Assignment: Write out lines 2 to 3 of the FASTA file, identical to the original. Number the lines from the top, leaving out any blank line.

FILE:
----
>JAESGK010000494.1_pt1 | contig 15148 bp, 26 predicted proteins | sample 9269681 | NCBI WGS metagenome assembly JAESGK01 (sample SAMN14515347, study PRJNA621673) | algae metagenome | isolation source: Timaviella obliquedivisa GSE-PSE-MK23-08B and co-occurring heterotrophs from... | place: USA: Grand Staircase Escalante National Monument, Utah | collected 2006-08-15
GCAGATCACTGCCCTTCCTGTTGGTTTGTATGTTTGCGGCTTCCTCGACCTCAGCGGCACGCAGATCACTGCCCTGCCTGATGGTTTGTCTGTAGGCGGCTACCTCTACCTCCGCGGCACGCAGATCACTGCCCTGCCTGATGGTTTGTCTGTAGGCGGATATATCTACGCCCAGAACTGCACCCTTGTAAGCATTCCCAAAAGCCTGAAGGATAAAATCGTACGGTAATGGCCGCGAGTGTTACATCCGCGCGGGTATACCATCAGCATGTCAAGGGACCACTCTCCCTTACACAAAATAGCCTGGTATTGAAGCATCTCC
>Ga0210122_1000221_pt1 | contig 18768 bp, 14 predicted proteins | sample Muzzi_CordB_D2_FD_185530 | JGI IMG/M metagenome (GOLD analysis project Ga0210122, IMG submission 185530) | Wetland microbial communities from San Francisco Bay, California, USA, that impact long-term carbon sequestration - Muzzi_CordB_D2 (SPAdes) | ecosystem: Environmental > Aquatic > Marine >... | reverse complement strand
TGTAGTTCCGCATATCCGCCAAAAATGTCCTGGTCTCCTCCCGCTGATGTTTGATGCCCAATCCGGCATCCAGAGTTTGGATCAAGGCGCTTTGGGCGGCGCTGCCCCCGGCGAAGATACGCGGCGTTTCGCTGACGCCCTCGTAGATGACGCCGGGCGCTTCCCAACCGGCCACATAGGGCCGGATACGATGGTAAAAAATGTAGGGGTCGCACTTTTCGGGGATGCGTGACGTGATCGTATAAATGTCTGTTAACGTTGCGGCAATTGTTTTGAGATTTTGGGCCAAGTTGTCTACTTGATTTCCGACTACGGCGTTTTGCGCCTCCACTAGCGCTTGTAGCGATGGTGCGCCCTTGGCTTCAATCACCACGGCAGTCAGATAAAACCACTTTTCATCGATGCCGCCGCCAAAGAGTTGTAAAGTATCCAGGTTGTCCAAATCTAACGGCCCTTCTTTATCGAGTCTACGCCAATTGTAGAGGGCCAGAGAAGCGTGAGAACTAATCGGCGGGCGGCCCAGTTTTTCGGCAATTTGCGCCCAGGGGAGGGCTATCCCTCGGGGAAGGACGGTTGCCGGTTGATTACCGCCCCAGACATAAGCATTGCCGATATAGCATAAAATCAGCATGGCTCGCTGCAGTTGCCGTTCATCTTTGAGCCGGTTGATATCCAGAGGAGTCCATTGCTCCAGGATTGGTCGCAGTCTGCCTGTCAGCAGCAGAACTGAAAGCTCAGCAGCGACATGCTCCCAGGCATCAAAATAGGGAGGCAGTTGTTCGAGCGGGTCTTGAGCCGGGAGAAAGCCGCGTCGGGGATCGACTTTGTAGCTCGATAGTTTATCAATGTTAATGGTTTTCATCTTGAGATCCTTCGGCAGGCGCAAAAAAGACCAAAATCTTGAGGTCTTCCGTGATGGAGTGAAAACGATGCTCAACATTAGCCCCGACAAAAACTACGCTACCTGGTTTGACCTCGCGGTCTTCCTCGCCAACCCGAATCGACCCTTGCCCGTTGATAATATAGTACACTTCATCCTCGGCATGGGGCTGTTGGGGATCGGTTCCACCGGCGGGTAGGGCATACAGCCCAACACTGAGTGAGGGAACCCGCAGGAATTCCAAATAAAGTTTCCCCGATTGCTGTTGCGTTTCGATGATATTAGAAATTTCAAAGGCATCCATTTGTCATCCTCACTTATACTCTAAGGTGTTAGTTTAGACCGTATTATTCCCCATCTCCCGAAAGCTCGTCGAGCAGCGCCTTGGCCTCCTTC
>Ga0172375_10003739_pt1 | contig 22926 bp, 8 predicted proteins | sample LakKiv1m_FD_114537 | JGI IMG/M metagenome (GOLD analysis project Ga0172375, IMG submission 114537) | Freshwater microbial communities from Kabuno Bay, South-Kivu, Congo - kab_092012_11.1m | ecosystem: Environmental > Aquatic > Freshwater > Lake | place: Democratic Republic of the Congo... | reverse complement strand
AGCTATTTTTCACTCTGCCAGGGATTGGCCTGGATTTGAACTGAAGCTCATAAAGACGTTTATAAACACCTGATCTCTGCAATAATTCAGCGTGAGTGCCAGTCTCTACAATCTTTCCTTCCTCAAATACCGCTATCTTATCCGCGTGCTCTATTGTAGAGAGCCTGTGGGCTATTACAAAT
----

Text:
GCAGATCACTGCCCTTCCTGTTGGTTTGTATGTTTGCGGCTTCCTCGACCTCAGCGGCACGCAGATCACTGCCCTGCCTGATGGTTTGTCTGTAGGCGGCTACCTCTACCTCCGCGGCACGCAGATCACTGCCCTGCCTGATGGTTTGTCTGTAGGCGGATATATCTACGCCCAGAACTGCACCCTTGTAAGCATTCCCAAAAGCCTGAAGGATAAAATCGTACGGTAATGGCCGCGAGTGTTACATCCGCGCGGGTATACCATCAGCATGTCAAGGGACCACTCTCCCTTACACAAAATAGCCTGGTATTGAAGCATCTCC
>Ga0210122_1000221_pt1 | contig 18768 bp, 14 predicted proteins | sample Muzzi_CordB_D2_FD_185530 | JGI IMG/M metagenome (GOLD analysis project Ga0210122, IMG submission 185530) | Wetland microbial communities from San Francisco Bay, California, USA, that impact long-term carbon sequestration - Muzzi_CordB_D2 (SPAdes) | ecosystem: Environmental > Aquatic > Marine >... | reverse complement strand